Since the external diameters of the UA and VA displayed significant variations, further analysis of each individual pelvic halve was carried out. In cadavers where the diameter of the UA was smaller than the mean external diameter (n=8), the diameter of the VA was also larger than the mean external diameter in 6.52% (n=5) cadavers. Correspondingly, in the cadavers where the diameter of the UA was larger than the mean external diameter (n=6), the diameter of the VA was smaller than the mean external diameter in 6.45% (n=4) cadavers. However, no significant differences (p>0.05) in dimensions were observed between the left and right sides of any of these individual cadavers that showed variations.

Hence, while the UA and VA did not display any significant variations in their lengths, there were significant variations in the external diameters of the UA and VA. In a total of 14.52% (n=9) cadavers the mean external diameters of the UA and VA were antipodally smaller or larger.

Discussion

Mapping arterial variations and quantifying their dimensions is significant in both research and clinical settings, since they often serve as surrogates for determinates for vascular health.16,21 Heterogeneity in arterial dimensions represents a spectrum, the extremes of which represent pathological changes.22 The existing data in the literature on the UA and VA and their branches has focused on the origin, course, distribution and dimensions with very limited information on bilaterally and racial variations.5 This underscores the need for reference databases to determine the efficiency of arterial circulation at a given anatomical point.5,11,23 Thus, the specific aim of this study was to compile normative data to add to the body of information regarding the origin, distribution and dimensions of the UA and VA and their branches.

Cadaveric derived information of specific arteries is fundamental to the interpretation of results of computerized angiographic studies. Methodological constraints can limit magnetic resonance angiography due to the limited resolution of smaller blood vessels within the pelvis, and the lack of bony landmarks.22 Conventional angiography of UA and VA have been reported to occasionally create a false impression of arterial occlusion within the pelvis because of slowing of blood flow through aberrant branches of the UA and VA.24 Similarly metal implants have also been reported to cause artefact formation in computerized tomography generated angiographic images.6,11,25 In addition, pelvic ischemia has at times been reported to be wrongly diagnosed because of erroneous placement of the catheter tip into aberrant branches of UA and VA.26 Lastly, since conventional Doppler is often limited in identifying deeply located arterial perforators, color Doppler is often used.22 However, the accuracy of color Doppler is dependent on human variations such as the experience of radiologist.17 Hence, a detailed cadaver-based identification is crucial in the management of bleeding in the pelvic cavity, avoidance of iatrogenic injury to the branches of IIA, treatment of uterine fibroids and the use of perforator flaps in reconstruction surgery.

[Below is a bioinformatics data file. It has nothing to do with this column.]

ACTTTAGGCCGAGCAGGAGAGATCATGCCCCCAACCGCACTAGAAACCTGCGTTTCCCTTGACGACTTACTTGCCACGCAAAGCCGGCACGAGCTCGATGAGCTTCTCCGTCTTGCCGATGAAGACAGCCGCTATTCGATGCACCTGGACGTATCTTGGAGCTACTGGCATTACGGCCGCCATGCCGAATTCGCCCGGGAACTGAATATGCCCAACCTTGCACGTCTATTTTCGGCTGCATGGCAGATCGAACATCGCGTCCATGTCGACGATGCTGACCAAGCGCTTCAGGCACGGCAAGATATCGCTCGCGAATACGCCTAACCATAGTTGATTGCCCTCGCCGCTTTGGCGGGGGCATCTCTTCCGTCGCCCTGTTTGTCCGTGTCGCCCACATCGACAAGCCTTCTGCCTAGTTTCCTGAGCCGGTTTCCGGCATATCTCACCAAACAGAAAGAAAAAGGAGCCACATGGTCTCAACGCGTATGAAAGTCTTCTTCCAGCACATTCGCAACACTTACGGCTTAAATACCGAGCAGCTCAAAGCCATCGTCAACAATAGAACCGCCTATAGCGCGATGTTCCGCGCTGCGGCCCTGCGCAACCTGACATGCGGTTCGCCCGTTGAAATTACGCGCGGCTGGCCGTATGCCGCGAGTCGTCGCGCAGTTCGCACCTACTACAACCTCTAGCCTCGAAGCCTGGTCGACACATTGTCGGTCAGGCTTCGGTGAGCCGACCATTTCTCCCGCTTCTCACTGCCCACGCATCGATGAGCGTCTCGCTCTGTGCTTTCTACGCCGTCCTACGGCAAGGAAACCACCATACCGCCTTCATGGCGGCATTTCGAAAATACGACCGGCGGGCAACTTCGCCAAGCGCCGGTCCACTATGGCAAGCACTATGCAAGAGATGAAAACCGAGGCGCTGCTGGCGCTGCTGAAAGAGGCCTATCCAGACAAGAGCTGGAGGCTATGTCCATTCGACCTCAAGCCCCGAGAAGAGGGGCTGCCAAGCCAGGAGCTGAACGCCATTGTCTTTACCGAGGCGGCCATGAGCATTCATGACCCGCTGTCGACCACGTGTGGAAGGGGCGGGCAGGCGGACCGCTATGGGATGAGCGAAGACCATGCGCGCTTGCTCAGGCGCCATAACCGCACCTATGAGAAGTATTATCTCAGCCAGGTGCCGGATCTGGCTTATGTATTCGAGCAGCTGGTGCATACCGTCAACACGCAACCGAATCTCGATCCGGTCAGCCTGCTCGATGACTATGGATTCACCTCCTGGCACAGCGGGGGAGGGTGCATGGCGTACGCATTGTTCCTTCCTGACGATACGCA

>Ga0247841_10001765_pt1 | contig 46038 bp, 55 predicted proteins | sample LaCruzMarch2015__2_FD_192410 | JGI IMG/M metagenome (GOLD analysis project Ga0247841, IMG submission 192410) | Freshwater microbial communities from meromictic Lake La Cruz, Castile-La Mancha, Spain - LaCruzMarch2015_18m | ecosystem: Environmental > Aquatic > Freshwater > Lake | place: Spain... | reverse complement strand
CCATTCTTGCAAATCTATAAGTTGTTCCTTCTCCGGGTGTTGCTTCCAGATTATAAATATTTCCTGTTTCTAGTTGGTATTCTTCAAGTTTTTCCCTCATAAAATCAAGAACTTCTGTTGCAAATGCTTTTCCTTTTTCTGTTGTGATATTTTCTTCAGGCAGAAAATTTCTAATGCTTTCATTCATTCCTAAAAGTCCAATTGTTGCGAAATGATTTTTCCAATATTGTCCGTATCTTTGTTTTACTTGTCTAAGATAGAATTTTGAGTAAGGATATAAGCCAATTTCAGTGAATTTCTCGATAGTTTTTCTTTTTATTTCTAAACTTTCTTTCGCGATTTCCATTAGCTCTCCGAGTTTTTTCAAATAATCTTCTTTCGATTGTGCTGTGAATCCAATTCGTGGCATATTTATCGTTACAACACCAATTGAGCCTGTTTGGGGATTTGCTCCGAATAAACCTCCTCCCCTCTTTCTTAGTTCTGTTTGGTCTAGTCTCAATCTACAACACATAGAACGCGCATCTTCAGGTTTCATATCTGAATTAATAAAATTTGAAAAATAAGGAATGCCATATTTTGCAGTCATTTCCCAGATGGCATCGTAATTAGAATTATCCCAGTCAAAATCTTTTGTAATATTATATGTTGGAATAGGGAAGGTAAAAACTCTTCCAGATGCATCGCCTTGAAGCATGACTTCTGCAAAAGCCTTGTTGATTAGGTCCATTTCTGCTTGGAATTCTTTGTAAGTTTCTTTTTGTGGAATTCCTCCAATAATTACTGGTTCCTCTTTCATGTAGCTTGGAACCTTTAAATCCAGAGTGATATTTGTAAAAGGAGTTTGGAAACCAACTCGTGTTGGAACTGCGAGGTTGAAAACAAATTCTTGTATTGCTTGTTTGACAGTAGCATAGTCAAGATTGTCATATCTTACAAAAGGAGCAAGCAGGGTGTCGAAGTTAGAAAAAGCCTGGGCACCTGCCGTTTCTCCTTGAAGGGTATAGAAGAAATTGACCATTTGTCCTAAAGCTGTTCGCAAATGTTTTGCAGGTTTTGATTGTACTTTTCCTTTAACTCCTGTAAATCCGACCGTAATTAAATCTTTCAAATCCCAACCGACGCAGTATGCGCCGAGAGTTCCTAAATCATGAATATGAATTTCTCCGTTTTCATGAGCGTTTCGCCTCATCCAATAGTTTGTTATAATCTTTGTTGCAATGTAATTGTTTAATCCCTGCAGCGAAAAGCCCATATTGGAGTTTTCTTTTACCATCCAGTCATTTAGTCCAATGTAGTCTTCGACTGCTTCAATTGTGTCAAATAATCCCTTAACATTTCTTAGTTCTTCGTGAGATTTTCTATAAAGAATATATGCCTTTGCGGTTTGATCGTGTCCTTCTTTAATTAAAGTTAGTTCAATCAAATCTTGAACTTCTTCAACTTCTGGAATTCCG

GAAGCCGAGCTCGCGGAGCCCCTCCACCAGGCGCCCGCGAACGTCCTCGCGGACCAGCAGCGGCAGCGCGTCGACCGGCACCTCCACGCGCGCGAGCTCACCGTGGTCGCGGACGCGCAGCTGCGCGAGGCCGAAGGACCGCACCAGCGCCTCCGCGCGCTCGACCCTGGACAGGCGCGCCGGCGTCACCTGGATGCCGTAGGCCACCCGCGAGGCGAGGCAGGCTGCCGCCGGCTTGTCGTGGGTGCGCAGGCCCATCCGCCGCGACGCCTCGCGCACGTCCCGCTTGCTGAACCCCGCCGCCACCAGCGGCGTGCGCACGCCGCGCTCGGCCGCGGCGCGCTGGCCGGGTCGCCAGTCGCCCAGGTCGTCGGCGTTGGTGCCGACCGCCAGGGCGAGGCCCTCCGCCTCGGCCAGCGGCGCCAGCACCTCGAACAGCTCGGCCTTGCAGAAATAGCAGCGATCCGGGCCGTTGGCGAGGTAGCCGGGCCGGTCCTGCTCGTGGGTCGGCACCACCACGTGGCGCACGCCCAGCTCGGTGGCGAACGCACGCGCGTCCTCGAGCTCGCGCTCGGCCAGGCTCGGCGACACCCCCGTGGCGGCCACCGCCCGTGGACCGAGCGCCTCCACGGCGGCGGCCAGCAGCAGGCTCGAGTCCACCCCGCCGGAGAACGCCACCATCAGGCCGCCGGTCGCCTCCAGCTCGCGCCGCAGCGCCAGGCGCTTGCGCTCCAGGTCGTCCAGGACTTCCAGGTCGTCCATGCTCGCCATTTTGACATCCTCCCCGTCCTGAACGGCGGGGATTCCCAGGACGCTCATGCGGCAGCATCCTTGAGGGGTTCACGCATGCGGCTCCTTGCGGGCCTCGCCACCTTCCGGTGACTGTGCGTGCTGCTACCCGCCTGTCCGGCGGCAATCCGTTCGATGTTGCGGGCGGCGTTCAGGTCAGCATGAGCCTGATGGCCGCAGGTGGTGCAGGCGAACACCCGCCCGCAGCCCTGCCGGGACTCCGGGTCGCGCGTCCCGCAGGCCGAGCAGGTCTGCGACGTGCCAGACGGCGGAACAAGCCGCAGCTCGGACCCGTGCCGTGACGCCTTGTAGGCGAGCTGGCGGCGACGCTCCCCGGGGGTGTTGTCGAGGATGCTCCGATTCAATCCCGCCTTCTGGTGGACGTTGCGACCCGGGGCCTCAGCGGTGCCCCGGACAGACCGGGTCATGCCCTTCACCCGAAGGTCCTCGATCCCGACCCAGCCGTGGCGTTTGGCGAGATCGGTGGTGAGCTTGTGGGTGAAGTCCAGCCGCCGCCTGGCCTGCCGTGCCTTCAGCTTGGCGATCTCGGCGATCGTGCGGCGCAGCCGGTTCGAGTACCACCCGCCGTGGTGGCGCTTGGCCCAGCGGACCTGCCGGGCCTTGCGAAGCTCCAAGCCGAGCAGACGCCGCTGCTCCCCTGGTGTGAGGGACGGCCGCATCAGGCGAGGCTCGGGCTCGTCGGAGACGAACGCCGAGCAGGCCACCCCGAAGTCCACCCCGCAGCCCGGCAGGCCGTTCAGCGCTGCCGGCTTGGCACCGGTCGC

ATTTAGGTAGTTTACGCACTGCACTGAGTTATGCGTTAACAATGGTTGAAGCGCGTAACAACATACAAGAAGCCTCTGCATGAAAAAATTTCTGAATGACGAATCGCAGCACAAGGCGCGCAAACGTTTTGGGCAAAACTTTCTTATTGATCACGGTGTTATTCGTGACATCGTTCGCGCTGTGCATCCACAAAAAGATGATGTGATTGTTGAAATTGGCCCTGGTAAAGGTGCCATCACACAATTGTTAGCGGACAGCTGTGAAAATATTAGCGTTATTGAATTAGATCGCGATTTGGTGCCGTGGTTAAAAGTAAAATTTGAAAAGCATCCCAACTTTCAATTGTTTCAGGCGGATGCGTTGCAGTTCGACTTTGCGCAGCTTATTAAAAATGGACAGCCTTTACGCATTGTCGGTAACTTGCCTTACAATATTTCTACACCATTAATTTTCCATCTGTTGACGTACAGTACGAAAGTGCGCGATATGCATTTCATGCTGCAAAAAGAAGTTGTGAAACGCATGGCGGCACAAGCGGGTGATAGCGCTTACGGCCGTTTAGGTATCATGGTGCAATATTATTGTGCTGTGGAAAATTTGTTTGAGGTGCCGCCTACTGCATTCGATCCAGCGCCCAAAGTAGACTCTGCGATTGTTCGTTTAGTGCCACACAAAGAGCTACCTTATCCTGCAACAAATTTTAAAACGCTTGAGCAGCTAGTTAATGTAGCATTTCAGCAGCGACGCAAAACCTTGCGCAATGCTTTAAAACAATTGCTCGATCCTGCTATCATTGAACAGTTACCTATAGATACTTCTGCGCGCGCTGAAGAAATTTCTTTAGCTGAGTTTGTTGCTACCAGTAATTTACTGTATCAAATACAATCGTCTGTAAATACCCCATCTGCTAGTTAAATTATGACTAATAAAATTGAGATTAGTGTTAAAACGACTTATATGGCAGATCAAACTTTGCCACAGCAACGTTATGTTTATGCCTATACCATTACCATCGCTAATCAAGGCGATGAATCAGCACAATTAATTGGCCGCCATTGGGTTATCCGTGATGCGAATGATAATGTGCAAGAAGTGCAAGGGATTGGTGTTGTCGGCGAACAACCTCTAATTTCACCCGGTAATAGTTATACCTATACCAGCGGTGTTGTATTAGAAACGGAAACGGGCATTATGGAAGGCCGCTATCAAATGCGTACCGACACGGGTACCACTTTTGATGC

All vascular dimensions in this study were recorded using electronic digital callipers which have been documented to have a high resolution and accuracy.6 In addition, the reliability of the methods of measurements used in this study have also been previously confirmed by three-dimensional digital image correlation (3D-DIC) studies,27 high resolution B-mode ultrasound11,14 and direct in vivo measurements.12 The accuracy of the measurements in this study were further reconfirmed by comparing dimensions obtained using slide calipers with measurements using digital stereo images of arteries using digital CCD Point Grey cameras with an image resolution of 1028×768 pixels (data not shown).

Since this study involved the analysis of dimensions of blood vessels of embalmed human cadavers, concerns can be raised about how reflective these values are of the actual living population. Such concerns are most relevant when cadavers have been rapidly frozen resulting in shrinkage,9,19,23 or rapidly filled with latex resulting in expansion of blood vessels.6 In this study, an appropriate volume of a modified Larssen solution2,16 was used for embalming which has been shown to prevent fragmentation of both soluble and non-soluble proteins,9,11,20 and ensuring adequate fixation of lipids5 and nucleic acids in cadavers.5 This ensures that the linear non-load-deformation characteristic of blood vessels is maintained in cadavers.24 In addition, the IIA and its branches contain a high percentage of elastic tissue13 and smooth muscle in the tunica media,11,24 and hence are not prone to collapse.5 Therefore, concerns regarding the effect of distortion and shrinkage in cadavers that have been embalmed with a modified Larssen solution are largely unfounded.

In this study no variations were observed in the origin or course of the UA or VA in any of the cadavers. This is in contrast to previous studies where the UA has been reported to originate from a common trunk along with the umbilical artery in 80.7% of cases,3 or arise directly from the IIA as a common trunk along with the umbilical artery in 13.16% of cadavers.17 There are also reports of the origin of the UA from the superior gluteal artery in 3.51-9.17% of cases.22,28 Further, no variations were observed in the course of the VA. The findings in this study are again in contrast to previous studies that reported that the VA has also been observed to arise as a common trunk with the inferior gluteal artery in 1.75% of cadavers, and directly from the OA in 0.88% of cases.9 However, it is possible that the lesser number of cadavers in this might have precluded the identification of variations of the UA or VA>.